Scratching the Surface: The Necessity of Truly Knowing Our Students
In a recent episode of the podcast “This American Life,” reporter Emanuele Berry tells the story of her ongoing work to bring depth to her once splintered relationship with her father. For much of Berry’s life, that relationship lacked true depth. Their conversations, although regular, consisted of nothing more than “basketball pleasantries.”
“Did you watch that game?”
“How does the team look this year?”
“Lebron, Lebron, Lebron.”
Basketball, she says, gave them the “illusion” that they knew each other. But, in all reality, they didn’t.
There is a tragic familiarity in this anecdote found in countless relationships between children and parents, co-workers, and friends. And that familiarity can present a very real danger and hindrance in the effectiveness of our ministry with students.
This false familiarity is rarely planned, but easy to repeat each time we meet a new student. In that moment we do what most people would do. We ask the student’s name, we find that one unique fact that helps his or her name stick, and some of us come up with a nickname that feels personal-ish. Don’t get me wrong: this practice can initially be valuable when meeting a new student. I, for one, have always struggled remembering those new names. But how often does that one unique fact, that one personal interest, or that quickly created nickname become the one lasting reference that characterizes all future interactions? How quickly can all of our conversations with certain students be reduced to that comfortable cadence of:
“Did you watch the game last night?”
“How’s your team doing this year?”
These brief interactions may help pass what would otherwise be an awkward moment of silence, and they can easily fool an onlooker into believing they are observing a true relationship. But both you and this student know the truth. The reality is that there is very little trust or intimacy in this relationship. We may attempt to fill that void with references to vague teen interests, or even with church-related events, but ultimately the void still stands. And in order to fulfill the calling of a minister this reality simply cannot work. Just consider the example of the Apostle Paul.
If any pastor could have used the excuse of having too many people to keep track of, it would have been Paul. He did, after all, minister to various churches throughout the Roman world and he did so under an ever-increasing pressure from his enemies. After ministering to so many people in so many places, it would seem reasonable to find in the New Testament a spiritual sounding yet ultimately detached cadence to Paul’s letters.
There are, of course, certain patterns that evolve throughout many of his letters. Yet even within those patterns Paul avoids a shallow and detached manner. Rather, in his letters, I see the words of a man who cared deeply and personally for those under his watch. I see a man who’s ministry could be accurately compared to the care offered by a nursing mother and an exhorting Father (I Thess. 2:1-7). I see a man who daily offered prayers full of love and affection for those he called his friends and co-laborers in Christ (Philippians 1).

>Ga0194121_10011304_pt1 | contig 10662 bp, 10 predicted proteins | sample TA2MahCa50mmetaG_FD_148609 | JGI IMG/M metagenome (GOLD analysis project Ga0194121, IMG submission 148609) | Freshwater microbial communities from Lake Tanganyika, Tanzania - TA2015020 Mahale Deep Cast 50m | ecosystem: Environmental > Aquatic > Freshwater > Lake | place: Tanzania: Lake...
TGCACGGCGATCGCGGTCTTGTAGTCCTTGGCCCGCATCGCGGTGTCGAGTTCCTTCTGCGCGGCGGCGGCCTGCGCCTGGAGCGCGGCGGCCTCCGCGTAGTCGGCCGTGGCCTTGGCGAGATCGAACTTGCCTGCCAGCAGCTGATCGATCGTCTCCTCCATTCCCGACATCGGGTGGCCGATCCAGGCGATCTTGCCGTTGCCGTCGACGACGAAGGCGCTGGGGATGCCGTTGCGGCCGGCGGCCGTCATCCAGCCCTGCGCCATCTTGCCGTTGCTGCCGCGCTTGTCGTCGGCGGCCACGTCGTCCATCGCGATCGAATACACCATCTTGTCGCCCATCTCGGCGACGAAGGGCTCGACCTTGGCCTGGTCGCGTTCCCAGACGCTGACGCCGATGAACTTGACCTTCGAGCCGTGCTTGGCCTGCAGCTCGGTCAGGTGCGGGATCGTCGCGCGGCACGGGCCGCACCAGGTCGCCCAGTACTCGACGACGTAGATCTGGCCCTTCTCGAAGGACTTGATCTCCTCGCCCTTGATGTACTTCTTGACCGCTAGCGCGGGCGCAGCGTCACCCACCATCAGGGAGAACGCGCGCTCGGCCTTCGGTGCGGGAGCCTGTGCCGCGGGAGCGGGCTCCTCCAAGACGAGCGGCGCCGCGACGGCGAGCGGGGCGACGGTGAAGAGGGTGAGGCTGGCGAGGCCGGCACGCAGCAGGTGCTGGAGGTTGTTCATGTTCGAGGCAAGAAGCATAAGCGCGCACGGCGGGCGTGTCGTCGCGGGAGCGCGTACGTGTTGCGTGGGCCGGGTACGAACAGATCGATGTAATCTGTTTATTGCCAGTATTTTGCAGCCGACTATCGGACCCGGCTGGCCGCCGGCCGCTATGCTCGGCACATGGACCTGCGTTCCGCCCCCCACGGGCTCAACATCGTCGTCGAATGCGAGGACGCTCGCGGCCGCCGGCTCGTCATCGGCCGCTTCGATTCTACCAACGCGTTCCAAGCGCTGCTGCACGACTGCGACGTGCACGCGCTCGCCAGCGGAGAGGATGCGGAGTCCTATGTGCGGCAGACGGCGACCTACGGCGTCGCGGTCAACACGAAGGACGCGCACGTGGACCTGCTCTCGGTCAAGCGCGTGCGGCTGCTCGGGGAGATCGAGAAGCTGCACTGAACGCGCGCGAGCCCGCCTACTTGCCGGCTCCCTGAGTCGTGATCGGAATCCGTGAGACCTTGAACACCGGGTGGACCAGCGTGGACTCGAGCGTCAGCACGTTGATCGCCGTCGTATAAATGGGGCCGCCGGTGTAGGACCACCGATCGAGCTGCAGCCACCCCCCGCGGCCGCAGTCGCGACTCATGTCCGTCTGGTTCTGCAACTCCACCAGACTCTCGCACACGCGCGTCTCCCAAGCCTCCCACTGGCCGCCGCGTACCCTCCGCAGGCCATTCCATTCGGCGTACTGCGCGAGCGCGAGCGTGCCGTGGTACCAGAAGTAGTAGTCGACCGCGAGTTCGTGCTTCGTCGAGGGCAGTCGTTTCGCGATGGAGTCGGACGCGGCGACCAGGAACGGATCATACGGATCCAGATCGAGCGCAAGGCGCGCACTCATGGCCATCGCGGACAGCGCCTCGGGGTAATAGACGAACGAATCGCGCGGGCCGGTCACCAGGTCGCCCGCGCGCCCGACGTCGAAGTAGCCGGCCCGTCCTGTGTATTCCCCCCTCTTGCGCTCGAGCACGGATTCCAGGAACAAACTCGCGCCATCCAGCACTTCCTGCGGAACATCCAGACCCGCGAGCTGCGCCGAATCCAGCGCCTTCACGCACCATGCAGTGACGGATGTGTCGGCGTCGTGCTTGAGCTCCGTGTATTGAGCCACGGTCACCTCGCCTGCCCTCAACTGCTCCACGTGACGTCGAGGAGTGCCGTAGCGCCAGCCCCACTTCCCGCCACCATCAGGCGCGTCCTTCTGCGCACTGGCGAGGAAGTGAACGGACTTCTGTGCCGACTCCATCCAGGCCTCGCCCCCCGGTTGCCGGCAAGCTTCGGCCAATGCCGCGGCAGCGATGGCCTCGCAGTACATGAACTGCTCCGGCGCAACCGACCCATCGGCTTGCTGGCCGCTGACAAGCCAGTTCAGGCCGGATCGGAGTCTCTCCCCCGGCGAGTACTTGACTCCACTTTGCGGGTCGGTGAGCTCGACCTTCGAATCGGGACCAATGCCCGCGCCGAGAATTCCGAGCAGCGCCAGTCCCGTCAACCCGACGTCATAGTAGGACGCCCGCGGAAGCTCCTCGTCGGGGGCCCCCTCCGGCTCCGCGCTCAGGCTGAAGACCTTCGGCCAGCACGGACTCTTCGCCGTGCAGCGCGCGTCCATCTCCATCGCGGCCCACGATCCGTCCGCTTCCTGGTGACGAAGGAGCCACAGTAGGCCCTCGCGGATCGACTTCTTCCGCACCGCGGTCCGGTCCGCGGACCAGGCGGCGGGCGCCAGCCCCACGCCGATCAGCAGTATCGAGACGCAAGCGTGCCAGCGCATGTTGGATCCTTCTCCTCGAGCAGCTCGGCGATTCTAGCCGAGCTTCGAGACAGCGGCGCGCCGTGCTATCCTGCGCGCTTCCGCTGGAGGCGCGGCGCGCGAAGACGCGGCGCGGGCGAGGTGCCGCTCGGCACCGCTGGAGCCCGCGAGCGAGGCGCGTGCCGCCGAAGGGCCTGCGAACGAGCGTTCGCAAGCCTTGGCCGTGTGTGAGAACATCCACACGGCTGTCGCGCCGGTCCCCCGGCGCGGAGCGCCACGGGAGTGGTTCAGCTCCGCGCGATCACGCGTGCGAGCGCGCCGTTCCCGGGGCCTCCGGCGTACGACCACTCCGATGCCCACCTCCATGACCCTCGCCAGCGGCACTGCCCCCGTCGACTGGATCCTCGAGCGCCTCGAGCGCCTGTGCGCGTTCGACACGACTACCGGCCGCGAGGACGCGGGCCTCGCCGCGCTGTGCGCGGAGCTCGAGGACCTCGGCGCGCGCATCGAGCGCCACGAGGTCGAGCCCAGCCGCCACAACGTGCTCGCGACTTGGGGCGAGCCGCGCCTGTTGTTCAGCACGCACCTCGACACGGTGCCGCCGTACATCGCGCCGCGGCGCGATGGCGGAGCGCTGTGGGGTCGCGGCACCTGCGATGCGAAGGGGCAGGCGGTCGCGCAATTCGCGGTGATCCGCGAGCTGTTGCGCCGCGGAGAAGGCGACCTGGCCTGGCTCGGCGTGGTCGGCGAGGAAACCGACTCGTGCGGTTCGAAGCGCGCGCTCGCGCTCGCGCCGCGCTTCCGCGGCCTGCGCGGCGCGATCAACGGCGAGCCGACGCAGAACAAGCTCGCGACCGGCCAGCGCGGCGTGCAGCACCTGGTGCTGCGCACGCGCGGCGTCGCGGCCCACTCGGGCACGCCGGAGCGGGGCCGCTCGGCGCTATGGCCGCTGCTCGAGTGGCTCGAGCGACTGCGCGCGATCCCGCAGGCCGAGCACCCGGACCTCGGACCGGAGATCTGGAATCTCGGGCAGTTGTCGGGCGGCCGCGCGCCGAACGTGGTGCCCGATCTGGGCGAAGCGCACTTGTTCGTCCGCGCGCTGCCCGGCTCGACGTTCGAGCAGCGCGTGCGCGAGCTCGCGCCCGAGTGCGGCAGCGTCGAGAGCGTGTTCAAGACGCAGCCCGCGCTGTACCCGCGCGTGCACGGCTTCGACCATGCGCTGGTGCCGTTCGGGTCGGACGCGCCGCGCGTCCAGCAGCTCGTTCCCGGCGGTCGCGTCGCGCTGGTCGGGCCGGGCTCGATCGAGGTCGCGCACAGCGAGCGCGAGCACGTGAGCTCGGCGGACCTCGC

This was true not only for those he was able to mention by name, but also for people he had not yet met. For those who fell in the latter category, we see Paul reference their shared love of Christ. But even in those references, it is clear that Paul does not speak of Christ in the way we might speak with an unfamiliar student about a team we root for. He speaks of a shared best friend who has given both parties the reason to live. Even when writing from prison following periods of long separation, Paul writes his letters as one would speak to their closest friends. And he does so not as a gimmick, but because the people of his flock were truly his friends.
Paul related to those under his care using Christ’s love for his children as the model. A question I must continue to ask myself is whether or not I am striving to do the same. This is not always easy or comfortable. Getting past those initial “who’s your favorite team” conversations feels risky – it leaves both we and our students vulnerable as it forces us to talk about those things that truly define us. But with Jesus as a model, we can love our students freely without fearing risk.
Like Emanuele Berry on “This American Life,” we must be aware of those relationships marked by an unceasing unfamiliarity. Yes, those “who’s your team?” (or band, or author, etc.) questions are necessary and genuinely helpful in getting to know our students. But in order to experience the type of relationship Emanuele sought with her father or those relationships of which Paul so frequently wrote, we must press further and also seek out real conversations.
The conversations between Berry and her father have mercifully, over time, been taken to deeper waters. They have since discussed issues like health, family history, and mistakes made. That success ought to be an encouragement to all of us who seek deeper relationships we those we serve. As student pastors, we cannot expect every brief conversation with a student to address their deepest longings and spiritual struggles. But if we truly desire to speak to those issues, we must do the necessary work of getting to know them at a level where those longings and struggles can naturally be expressed and comfortably discussed. We must replace false familiarity with a much-needed Christ-like love.